Happy Cow Milk founder Glen Herud previously ran a crowdfunding campaign to its “milk factory in a box” prototype.

Dairy company Happy Cow Milk has finished its equity crowdfunding on Pledgeme, hitting its minimum target and raising $566,355 from 647 investors.

The company founded by farmer Glen Herud raised $400,000 in its first crowdfunding round in 2019, with those funds used to build its “milk factory in a box” prototype.

Herud says the company is selling a software and hardware package farmers can use to process milk to relevant standards and sell it to local customers.

Farmers put the milk into a set of tanks which act as a processing hub that pasteurises the milk. From there, they deliver the tanks to community milk retailers, which could be cafés, schools or people doing home delivery.

The milk is packaging-free, as customers bring their own bottles and the tanks are monitored digitally so the temperature and quantity can be tracked in real-time.

All payments are processed through the Happy Cow app, with the farmer, retailer and Happy Cow each receiving a cut of each litre sold, instantly.

The company sold shares for $3 each. It plans to use the cash to launch a pilot farm, develop its software and hardware and produce more tanks and hubs so it can scale-up in 2022.

It’s budgeting to have 37 farmers using its system and selling 1000 litres a day in the 2025 financial year. It estimates farmers would make about $100,000 annual profit on 1000 litres.

It still needs approval from the Ministry for Primary Industries.


Small-scale ice cream makers take a licking under Ontario’s dairy rules

Pascale’s All Natural Ice Cream has been making small-batch ice cream in Ottawa for 13 years, but owner Pascale Berthiaume says the provincial Milk Act has left her business stuck in “dairy purgatory”.

Pascale Berthiaume began making ice cream while working at a restaurant on Wellington. (Instagram)

Pascale’s All Natural Ice Cream has been making small-batch ice cream in Ottawa for 13 years, but owner Pascale Berthiaume says the provincial Milk Act has left her business stuck in “dairy purgatory”.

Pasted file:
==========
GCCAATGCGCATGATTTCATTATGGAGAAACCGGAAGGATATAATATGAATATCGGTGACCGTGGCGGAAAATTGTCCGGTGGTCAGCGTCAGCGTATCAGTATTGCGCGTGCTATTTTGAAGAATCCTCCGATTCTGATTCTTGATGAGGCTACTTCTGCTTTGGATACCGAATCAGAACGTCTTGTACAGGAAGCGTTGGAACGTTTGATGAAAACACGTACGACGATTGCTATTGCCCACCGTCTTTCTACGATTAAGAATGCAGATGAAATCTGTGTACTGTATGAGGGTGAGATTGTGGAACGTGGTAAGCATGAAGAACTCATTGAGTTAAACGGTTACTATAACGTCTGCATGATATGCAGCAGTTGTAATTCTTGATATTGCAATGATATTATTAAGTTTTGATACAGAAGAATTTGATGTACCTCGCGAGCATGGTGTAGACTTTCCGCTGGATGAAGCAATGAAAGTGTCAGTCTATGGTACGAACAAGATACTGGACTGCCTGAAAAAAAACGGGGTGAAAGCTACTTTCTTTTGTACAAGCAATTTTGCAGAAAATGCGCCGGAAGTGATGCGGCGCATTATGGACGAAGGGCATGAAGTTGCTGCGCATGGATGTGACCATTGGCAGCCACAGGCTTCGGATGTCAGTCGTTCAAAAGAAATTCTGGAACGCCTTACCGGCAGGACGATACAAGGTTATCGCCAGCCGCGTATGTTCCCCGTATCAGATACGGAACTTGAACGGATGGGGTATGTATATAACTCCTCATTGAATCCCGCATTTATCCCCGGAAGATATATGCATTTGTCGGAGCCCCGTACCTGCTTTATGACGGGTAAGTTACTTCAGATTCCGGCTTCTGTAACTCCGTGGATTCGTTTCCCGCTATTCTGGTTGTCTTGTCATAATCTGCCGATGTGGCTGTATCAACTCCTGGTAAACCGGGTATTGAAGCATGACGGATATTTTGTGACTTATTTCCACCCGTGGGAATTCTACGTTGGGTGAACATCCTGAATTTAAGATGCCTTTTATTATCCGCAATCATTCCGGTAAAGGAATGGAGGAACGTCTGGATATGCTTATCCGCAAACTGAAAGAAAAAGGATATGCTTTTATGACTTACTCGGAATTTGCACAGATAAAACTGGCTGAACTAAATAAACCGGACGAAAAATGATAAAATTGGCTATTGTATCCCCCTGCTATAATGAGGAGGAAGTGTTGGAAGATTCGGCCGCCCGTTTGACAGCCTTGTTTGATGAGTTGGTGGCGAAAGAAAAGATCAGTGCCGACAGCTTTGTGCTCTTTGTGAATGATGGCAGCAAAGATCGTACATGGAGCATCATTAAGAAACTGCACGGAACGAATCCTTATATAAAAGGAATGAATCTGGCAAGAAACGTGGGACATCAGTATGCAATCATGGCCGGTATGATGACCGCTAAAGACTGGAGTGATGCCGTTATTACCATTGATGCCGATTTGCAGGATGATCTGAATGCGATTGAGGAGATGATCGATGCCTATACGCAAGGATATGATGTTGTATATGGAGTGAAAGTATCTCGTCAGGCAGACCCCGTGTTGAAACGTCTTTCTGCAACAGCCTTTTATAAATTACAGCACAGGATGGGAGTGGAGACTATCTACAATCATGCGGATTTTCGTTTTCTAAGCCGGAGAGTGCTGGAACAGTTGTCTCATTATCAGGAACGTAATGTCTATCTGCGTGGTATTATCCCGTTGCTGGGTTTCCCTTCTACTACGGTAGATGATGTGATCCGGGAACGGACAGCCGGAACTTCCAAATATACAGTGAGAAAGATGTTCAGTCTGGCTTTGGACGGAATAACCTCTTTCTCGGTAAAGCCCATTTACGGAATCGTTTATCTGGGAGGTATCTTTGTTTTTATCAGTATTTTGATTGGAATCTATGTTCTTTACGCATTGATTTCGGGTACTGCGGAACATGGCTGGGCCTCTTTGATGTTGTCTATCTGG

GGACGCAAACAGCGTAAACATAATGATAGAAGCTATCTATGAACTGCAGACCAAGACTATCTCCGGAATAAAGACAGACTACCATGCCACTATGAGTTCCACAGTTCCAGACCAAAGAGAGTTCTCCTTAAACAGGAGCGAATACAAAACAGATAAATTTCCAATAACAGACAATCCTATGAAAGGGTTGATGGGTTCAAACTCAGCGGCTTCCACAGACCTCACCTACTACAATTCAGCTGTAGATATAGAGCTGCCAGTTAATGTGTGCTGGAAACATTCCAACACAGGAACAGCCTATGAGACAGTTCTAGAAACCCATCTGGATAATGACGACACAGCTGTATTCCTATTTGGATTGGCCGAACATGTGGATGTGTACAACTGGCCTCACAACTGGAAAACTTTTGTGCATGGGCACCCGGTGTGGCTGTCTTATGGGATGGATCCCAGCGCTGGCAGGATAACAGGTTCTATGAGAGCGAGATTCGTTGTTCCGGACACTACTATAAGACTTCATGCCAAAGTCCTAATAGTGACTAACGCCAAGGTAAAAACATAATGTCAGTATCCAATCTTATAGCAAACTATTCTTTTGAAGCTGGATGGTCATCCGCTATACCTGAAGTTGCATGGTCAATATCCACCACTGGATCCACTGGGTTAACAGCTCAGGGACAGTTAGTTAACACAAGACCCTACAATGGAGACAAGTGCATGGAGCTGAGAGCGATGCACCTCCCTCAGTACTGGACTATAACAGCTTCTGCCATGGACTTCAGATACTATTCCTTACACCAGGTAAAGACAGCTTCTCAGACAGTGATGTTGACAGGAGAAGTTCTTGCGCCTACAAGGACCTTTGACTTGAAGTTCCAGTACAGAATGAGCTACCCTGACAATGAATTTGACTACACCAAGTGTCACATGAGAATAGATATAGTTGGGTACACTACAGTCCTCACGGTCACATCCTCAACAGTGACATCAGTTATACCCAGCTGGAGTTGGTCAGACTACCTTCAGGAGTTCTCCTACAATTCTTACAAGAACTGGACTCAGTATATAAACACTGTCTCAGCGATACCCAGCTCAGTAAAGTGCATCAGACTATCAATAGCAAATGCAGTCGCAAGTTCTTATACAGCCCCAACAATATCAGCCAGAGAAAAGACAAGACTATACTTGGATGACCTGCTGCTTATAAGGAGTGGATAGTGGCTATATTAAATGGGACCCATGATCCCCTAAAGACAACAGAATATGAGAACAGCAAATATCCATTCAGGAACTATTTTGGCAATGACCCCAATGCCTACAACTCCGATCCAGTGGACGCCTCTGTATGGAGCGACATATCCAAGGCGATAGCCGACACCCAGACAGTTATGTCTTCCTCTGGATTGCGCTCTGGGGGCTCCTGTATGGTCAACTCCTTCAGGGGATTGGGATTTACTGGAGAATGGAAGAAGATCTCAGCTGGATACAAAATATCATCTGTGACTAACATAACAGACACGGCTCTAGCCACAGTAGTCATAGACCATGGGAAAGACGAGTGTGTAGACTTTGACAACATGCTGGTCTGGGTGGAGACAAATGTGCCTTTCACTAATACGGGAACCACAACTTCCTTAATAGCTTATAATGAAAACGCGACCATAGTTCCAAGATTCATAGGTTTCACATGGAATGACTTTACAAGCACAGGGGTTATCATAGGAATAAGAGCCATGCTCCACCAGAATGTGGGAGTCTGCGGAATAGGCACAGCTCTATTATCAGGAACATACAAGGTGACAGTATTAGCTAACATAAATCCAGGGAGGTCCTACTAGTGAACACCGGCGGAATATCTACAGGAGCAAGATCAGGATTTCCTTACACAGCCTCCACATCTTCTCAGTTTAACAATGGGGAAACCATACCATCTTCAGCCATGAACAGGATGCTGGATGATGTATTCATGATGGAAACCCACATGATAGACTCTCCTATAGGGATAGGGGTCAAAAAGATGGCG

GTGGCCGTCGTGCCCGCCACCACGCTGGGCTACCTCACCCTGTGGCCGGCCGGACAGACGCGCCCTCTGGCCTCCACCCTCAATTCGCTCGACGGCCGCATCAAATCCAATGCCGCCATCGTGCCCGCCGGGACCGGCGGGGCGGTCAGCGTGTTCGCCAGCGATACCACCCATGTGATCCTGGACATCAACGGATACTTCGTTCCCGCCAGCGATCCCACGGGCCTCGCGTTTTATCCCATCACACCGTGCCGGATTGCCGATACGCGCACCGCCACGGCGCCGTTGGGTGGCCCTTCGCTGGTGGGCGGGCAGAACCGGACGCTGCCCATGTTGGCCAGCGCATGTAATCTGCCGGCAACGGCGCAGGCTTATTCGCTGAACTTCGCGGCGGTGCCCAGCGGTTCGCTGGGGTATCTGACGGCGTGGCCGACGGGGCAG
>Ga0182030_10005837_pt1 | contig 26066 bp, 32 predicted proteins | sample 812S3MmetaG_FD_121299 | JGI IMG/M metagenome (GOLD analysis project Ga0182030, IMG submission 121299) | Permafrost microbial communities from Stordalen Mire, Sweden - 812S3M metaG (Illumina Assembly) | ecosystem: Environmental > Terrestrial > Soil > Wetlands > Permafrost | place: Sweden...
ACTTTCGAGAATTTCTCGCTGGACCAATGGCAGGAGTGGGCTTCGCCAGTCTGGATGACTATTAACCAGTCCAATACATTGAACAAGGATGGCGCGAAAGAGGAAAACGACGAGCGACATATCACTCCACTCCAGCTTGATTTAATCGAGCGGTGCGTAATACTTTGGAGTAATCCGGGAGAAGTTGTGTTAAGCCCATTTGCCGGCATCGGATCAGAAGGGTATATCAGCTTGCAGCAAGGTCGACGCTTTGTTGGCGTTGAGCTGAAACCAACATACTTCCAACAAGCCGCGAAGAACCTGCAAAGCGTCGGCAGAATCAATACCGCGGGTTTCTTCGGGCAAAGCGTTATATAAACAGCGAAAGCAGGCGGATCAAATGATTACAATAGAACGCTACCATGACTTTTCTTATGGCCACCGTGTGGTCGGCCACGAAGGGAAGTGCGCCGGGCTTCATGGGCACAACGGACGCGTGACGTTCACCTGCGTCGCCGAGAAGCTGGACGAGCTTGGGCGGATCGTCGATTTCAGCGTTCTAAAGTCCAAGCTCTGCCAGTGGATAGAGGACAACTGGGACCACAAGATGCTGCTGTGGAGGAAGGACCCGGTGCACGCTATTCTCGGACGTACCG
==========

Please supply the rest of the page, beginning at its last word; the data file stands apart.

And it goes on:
Berthiaume says her kitchen almost closed down this year after running afoul of Ontario’s Milk Act.

Although her kitchen was regularly inspected by Ottawa Public Health, she says she unknowingly violated provincial rules. 

“I am an honest, small ice cream business and I do want to follow the rules. But they just are very onerous and it was really hard for me to navigate through all this.” 

Ontario’s dairy regulations

According to the Act, ice cream makers aren’t allowed to sell wholesale to other businesses without a dairy plant licence.

“I needed to retrofit my existing commercial kitchen to be in accordance with the Milk Act, and I was just not very familiar with those rules and regulations,” Berthiaume said. 

Making and selling ice cream directly to consumers does not require a dairy plant licence. 

Berthiaume says food safety is important, but she doesn’t understand why the rules allow her to sell directly to customers and not wholesale. 

Ajoa Mintah (right) opened Four All Ice Cream in 2017. (Submitted by Ajoa Mintah)

Rules may disadvantage small businesses

The Milk Act is regulated by the Ontario Ministry of Agriculture, Foods and Rural Affairs (OMAFRA).

“Distribution of milk products to persons other than directly to consumers creates additional risks by making traceability of products more difficult should a food safety issue occur,” the ministry said in a statement.

“Licensing dairy operations ensures effective oversight for critical food safety controls.”

Other small-batch ice cream makers say they have also found the rules difficult to navigate. 

Ajoa Mintah owns Four All Ice Cream in the Waterloo area. She says despite consulting both city health inspectors and the province to ensure her business was in accordance with all the rules, she almost found herself in the same situation as Berthiaume. 

Mintah says she didn’t know she wasn’t following the Act until she saw a competitor get shut down for not having a dairy plant licence.

“My wish is that OMAFRA made that information a lot more accessible and [used] plainer language,” Mintah said. 

“I also wish OMAFRA had a piece where they’re educating the municipalities…I wish the municipalities knew what they could and could not approve.” 

Amy Proulx is a professor at Niagara College who specializes in culinary innovation and food technology. (Submitted by Amy Proulx)

Amy Proulx, a Niagara College professor who specializes in culinary innovation and food technology, says these rules weren’t made with small-scale ice cream makers in mind.   

She says part of the problem is small businesses don’t have the tools to lobby for their interests the way big businesses do. 

Proulx says she would like to see food safety measures managed differently to allow businesses like Berthiaume’s to succeed.

“Is she providing appropriate traceability? So, for example, putting date marks on her ice cream tubs so if there was a problem or consumer complaints that she would be able to do a proper investigation.”

In the meantime, Berthiaume is still selling ice cream to the public at weekend events.

While her business is scaled down, she says she has learned from the experience and is working on a plan to return to wholesaling.